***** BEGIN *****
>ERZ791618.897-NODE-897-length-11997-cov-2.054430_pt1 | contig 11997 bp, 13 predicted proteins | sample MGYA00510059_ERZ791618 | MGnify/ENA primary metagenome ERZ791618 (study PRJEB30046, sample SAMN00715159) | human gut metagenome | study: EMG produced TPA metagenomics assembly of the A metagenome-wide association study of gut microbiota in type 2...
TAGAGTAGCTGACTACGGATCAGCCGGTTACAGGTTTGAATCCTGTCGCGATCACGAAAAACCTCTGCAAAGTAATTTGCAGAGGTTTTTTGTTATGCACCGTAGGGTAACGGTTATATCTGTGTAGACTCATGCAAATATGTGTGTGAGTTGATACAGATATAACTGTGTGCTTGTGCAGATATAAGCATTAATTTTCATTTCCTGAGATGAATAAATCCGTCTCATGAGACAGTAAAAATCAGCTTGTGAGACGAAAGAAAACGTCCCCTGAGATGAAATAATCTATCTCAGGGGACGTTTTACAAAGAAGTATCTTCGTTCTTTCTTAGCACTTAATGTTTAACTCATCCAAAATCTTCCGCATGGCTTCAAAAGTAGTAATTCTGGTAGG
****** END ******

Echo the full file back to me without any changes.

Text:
>ERZ791618.897-NODE-897-length-11997-cov-2.054430_pt1 | contig 11997 bp, 13 predicted proteins | sample MGYA00510059_ERZ791618 | MGnify/ENA primary metagenome ERZ791618 (study PRJEB30046, sample SAMN00715159) | human gut metagenome | study: EMG produced TPA metagenomics assembly of the A metagenome-wide association study of gut microbiota in type 2...
TAGAGTAGCTGACTACGGATCAGCCGGTTACAGGTTTGAATCCTGTCGCGATCACGAAAAACCTCTGCAAAGTAATTTGCAGAGGTTTTTTGTTATGCACCGTAGGGTAACGGTTATATCTGTGTAGACTCATGCAAATATGTGTGTGAGTTGATACAGATATAACTGTGTGCTTGTGCAGATATAAGCATTAATTTTCATTTCCTGAGATGAATAAATCCGTCTCATGAGACAGTAAAAATCAGCTTGTGAGACGAAAGAAAACGTCCCCTGAGATGAAATAATCTATCTCAGGGGACGTTTTACAAAGAAGTATCTTCGTTCTTTCTTAGCACTTAATGTTTAACTCATCCAAAATCTTCCGCATGGCTTCAAAAGTAGTAATTCTGGTAGG